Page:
This Article was published in Huffington Post on September 22, 2017 and is Co-Authored by US Ambassador Osman Siddique & Samier Mansur
As world leaders converged upon New York City for this week’s UN General Assembly, over 420,000 Rohingya refugees traversed the monsoon rains and bloodied fields of Myanmar into Bangladesh’s make-shift and overcrowded refugee camps. Their malnourished and disfigured bodies tell the stories of starvation, torture, and rape at the hands of Myanmar’s security forces since the latest round of violence broke out three weeks ago.
For those who weren’t able to flee in time, their bullet riddled bodies (including those of children) have washed up on the banks of the Naf River, a natural border between the two nations. Since late August, thousands of Rohingya homes have been razed to the ground, and between 1,000-3,000 have been killed in what the UN, Amnesty International, and Human Rights Watch have all called in stark terms, nothing short of “ethnic cleansing.”
Any hope that Nobel Peace Laureate and de-facto head of state, Aung San Suu Kyi will intervene to halt the violence diminishes by the day. World leaders, including fellow Nobel laureates have appealed to her to help end the violence, yet despite overwhelming evidence to the contrary she has labeled the coverage “fake news”. This blanket denial has provided Myanmar’s powerful military leadership the necessary political cover to carry out what observers are calling the final stages of a “slow-burning genocide” against the Rohingya population.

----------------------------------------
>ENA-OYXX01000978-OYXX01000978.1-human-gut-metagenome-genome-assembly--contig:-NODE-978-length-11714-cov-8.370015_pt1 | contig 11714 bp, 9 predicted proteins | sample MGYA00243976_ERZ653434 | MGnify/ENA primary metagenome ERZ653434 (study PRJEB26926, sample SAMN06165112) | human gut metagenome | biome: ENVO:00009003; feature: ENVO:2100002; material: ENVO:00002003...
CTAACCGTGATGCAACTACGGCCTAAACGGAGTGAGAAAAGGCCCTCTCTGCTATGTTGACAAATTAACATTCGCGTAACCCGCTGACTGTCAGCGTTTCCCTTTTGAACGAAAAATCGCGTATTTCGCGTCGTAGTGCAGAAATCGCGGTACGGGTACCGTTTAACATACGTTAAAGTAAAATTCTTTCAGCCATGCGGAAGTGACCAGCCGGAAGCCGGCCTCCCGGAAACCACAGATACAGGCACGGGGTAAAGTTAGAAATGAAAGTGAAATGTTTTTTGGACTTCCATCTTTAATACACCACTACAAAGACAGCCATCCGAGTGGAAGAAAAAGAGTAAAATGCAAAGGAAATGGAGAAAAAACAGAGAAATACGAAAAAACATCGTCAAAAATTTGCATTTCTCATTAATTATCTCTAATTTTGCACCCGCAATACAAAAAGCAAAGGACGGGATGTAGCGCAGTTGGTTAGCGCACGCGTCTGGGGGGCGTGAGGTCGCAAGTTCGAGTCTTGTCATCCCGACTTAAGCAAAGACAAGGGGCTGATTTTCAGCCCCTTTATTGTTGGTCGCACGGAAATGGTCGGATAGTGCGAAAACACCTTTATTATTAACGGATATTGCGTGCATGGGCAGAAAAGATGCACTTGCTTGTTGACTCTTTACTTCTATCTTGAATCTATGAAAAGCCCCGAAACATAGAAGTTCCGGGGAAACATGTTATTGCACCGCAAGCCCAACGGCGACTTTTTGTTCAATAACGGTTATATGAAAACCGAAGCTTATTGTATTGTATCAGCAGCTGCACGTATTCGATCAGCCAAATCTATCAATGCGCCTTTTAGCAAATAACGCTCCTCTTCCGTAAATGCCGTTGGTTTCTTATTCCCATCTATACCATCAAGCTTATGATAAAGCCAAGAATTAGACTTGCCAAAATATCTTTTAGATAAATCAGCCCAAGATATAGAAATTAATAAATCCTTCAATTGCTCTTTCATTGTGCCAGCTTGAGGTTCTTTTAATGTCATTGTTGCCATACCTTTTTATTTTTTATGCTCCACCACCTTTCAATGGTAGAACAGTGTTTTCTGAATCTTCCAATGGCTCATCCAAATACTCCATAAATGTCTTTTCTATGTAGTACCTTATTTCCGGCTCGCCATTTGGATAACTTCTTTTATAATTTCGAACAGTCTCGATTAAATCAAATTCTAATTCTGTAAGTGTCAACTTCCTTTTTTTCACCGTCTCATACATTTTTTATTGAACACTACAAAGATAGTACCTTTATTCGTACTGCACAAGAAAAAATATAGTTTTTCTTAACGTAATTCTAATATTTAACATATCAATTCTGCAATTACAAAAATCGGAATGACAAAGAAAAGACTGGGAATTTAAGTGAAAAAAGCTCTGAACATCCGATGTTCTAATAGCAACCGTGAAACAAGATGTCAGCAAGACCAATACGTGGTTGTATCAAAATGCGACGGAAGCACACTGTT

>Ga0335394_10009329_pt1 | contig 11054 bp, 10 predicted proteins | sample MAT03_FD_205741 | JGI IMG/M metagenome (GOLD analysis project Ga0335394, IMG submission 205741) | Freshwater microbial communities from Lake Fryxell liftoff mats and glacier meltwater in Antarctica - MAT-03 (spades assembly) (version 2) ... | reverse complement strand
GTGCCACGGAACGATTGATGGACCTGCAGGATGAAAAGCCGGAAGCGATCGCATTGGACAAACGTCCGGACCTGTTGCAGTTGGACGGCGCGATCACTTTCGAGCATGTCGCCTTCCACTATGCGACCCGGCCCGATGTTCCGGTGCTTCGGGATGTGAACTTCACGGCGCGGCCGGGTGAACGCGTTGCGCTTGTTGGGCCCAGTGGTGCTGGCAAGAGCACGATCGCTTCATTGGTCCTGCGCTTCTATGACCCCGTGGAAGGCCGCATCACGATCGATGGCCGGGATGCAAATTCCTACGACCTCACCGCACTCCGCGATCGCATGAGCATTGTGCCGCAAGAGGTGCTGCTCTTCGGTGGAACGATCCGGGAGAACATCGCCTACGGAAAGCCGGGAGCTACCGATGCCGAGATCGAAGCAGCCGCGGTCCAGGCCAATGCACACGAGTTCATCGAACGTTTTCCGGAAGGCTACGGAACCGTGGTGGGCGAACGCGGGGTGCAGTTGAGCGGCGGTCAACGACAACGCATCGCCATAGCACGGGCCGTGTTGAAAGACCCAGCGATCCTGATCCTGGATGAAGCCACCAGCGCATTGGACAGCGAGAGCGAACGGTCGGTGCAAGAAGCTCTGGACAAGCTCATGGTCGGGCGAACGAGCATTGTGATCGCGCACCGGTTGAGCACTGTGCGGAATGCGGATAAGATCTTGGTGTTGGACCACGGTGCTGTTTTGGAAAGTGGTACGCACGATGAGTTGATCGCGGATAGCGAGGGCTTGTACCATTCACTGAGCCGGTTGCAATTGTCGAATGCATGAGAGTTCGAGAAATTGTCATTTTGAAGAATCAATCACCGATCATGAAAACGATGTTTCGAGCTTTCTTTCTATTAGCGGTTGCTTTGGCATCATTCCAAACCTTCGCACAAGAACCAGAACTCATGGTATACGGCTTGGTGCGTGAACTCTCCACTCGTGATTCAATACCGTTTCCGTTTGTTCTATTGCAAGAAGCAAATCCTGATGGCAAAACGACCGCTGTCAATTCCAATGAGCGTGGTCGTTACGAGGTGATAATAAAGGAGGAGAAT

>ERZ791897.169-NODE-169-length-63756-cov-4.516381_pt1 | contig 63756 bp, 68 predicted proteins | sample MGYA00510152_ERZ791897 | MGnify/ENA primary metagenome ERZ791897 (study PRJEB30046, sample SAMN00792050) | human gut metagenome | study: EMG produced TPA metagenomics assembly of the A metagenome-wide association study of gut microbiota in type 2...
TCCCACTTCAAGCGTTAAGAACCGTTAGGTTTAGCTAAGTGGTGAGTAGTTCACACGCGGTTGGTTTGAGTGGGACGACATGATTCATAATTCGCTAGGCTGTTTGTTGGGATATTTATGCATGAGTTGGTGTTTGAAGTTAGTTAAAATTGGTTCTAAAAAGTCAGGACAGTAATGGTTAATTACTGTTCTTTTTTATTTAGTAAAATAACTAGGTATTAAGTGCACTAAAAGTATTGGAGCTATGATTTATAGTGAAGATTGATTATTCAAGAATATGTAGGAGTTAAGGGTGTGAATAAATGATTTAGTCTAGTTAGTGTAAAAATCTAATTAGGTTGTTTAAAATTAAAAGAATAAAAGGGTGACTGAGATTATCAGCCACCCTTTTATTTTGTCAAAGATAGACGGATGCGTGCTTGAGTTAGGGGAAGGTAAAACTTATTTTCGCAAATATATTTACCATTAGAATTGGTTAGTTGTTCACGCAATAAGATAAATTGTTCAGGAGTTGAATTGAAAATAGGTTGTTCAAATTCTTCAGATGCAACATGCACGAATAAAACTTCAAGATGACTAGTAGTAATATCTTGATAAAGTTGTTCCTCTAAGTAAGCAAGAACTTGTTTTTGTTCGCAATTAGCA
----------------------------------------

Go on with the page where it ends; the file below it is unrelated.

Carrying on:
Four decades of systematic and sustained persecution have rendered the Rohingya the world’s most persecuted minority, and the world’s largest stateless group. Almost half of their total population is now dispersed as refugees around the broader region. These developments have escalated what was once an internal conflict into a global concern.
The US can play a more engaged role in this unfolding situation. While this week’s announcement of a $32 million aid package combined with an appeal for peace by the State Department is a good start; the US has specific specific humanitarian, political, security, and economic interests to take on a more sustained and assertive role to help bring about a sustainable resolution to the issue.
First, at a time when US global leadership has been questioned by the international community, a more engaged response to the Rohingya issue would reinforce the US’ values-driven commitment to a rules-based order. There is no better opportunity to demonstrate this than at the heels of the UNGA where Vice President Mike Pence rightly said on the matter, “Keeping the peace requires more than peacekeeping — it requires action, reform, and lastly it also requires a willingness to call out senseless attacks on innocent people around the world.” It’s time to walk that talk.
Second, the US and the world community have vested interests in a politically stable and democratic Myanmar. Suu Kyi’s inability to intervene in the current crisis is a clear indication that national authority remains beyond her control. The ongoing maltreatment of minorities at the hands of the military and political leadership runs contrary to pluralistic and democratic values. Not only do they stifle democratic gains that the US has long supported in the region, they firmly entrench Myanmar’s military junta as the ultimate power broker of the nation.